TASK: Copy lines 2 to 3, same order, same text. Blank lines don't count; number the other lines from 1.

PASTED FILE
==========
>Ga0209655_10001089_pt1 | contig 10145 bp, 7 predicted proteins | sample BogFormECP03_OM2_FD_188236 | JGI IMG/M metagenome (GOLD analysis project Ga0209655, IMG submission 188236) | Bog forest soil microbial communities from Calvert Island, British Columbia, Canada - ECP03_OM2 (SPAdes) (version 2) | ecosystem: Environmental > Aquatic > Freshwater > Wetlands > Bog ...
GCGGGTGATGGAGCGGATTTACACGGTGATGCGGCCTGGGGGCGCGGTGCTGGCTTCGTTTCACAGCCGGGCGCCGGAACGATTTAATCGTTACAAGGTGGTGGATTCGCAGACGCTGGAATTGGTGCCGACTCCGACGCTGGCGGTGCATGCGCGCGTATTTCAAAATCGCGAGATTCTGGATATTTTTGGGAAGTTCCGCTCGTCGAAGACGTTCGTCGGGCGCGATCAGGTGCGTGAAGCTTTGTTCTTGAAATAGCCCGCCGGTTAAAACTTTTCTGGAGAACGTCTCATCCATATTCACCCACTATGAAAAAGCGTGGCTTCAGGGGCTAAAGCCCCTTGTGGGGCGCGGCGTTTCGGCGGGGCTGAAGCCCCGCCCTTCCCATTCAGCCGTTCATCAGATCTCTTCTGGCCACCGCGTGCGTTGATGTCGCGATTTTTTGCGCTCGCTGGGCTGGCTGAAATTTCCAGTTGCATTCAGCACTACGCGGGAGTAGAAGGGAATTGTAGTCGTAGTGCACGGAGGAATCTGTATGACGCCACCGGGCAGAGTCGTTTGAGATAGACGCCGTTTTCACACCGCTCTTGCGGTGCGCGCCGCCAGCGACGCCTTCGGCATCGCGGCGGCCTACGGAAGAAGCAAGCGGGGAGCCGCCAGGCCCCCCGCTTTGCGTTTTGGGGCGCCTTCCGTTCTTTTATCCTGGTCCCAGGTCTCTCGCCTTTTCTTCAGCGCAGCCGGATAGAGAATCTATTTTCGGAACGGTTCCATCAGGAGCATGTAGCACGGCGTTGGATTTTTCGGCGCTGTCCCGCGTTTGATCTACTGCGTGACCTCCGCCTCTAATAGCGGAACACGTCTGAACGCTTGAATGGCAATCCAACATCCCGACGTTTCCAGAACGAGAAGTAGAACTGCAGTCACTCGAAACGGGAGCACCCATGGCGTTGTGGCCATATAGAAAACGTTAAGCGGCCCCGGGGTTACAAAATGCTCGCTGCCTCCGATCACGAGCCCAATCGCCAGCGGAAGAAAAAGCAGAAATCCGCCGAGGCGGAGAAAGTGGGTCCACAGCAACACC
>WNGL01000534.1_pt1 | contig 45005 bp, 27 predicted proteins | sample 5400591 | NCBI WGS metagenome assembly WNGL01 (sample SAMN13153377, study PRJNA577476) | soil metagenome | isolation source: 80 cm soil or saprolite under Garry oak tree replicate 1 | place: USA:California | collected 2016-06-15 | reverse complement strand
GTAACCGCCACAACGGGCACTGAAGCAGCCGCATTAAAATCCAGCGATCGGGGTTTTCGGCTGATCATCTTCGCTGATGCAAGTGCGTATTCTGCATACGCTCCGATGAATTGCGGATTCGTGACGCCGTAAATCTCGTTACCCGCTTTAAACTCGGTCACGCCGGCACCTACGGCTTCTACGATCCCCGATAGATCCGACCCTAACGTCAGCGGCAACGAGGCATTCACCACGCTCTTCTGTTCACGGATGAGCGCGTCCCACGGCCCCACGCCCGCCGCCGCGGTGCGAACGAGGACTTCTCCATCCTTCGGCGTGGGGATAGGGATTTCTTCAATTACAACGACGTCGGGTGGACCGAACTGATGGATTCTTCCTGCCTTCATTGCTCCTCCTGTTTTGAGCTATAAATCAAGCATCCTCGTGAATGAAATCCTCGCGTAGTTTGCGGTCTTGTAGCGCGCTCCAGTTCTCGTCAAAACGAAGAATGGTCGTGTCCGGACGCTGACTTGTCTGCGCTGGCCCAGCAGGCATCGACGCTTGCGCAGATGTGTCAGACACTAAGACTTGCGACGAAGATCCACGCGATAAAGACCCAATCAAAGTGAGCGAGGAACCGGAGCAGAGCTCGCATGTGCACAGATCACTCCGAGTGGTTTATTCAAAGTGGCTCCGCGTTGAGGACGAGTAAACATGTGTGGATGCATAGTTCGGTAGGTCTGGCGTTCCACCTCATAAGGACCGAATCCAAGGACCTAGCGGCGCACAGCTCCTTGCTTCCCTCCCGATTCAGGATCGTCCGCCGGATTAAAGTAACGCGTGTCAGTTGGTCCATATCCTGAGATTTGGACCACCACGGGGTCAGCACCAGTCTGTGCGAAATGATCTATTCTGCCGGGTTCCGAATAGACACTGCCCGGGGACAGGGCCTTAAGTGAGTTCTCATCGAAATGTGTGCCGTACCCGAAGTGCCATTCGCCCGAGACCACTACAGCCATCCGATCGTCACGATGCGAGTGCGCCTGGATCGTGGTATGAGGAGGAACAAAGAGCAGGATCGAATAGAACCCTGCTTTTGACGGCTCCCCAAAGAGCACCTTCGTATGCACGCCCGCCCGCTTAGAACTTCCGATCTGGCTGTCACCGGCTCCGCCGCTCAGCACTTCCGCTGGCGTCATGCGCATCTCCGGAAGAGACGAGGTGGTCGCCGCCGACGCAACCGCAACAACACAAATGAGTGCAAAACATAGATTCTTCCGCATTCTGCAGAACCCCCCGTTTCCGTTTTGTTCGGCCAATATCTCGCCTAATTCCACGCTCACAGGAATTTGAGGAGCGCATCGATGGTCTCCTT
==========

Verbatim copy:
GCGGGTGATGGAGCGGATTTACACGGTGATGCGGCCTGGGGGCGCGGTGCTGGCTTCGTTTCACAGCCGGGCGCCGGAACGATTTAATCGTTACAAGGTGGTGGATTCGCAGACGCTGGAATTGGTGCCGACTCCGACGCTGGCGGTGCATGCGCGCGTATTTCAAAATCGCGAGATTCTGGATATTTTTGGGAAGTTCCGCTCGTCGAAGACGTTCGTCGGGCGCGATCAGGTGCGTGAAGCTTTGTTCTTGAAATAGCCCGCCGGTTAAAACTTTTCTGGAGAACGTCTCATCCATATTCACCCACTATGAAAAAGCGTGGCTTCAGGGGCTAAAGCCCCTTGTGGGGCGCGGCGTTTCGGCGGGGCTGAAGCCCCGCCCTTCCCATTCAGCCGTTCATCAGATCTCTTCTGGCCACCGCGTGCGTTGATGTCGCGATTTTTTGCGCTCGCTGGGCTGGCTGAAATTTCCAGTTGCATTCAGCACTACGCGGGAGTAGAAGGGAATTGTAGTCGTAGTGCACGGAGGAATCTGTATGACGCCACCGGGCAGAGTCGTTTGAGATAGACGCCGTTTTCACACCGCTCTTGCGGTGCGCGCCGCCAGCGACGCCTTCGGCATCGCGGCGGCCTACGGAAGAAGCAAGCGGGGAGCCGCCAGGCCCCCCGCTTTGCGTTTTGGGGCGCCTTCCGTTCTTTTATCCTGGTCCCAGGTCTCTCGCCTTTTCTTCAGCGCAGCCGGATAGAGAATCTATTTTCGGAACGGTTCCATCAGGAGCATGTAGCACGGCGTTGGATTTTTCGGCGCTGTCCCGCGTTTGATCTACTGCGTGACCTCCGCCTCTAATAGCGGAACACGTCTGAACGCTTGAATGGCAATCCAACATCCCGACGTTTCCAGAACGAGAAGTAGAACTGCAGTCACTCGAAACGGGAGCACCCATGGCGTTGTGGCCATATAGAAAACGTTAAGCGGCCCCGGGGTTACAAAATGCTCGCTGCCTCCGATCACGAGCCCAATCGCCAGCGGAAGAAAAAGCAGAAATCCGCCGAGGCGGAGAAAGTGGGTCCACAGCAACACC
>WNGL01000534.1_pt1 | contig 45005 bp, 27 predicted proteins | sample 5400591 | NCBI WGS metagenome assembly WNGL01 (sample SAMN13153377, study PRJNA577476) | soil metagenome | isolation source: 80 cm soil or saprolite under Garry oak tree replicate 1 | place: USA:California | collected 2016-06-15 | reverse complement strand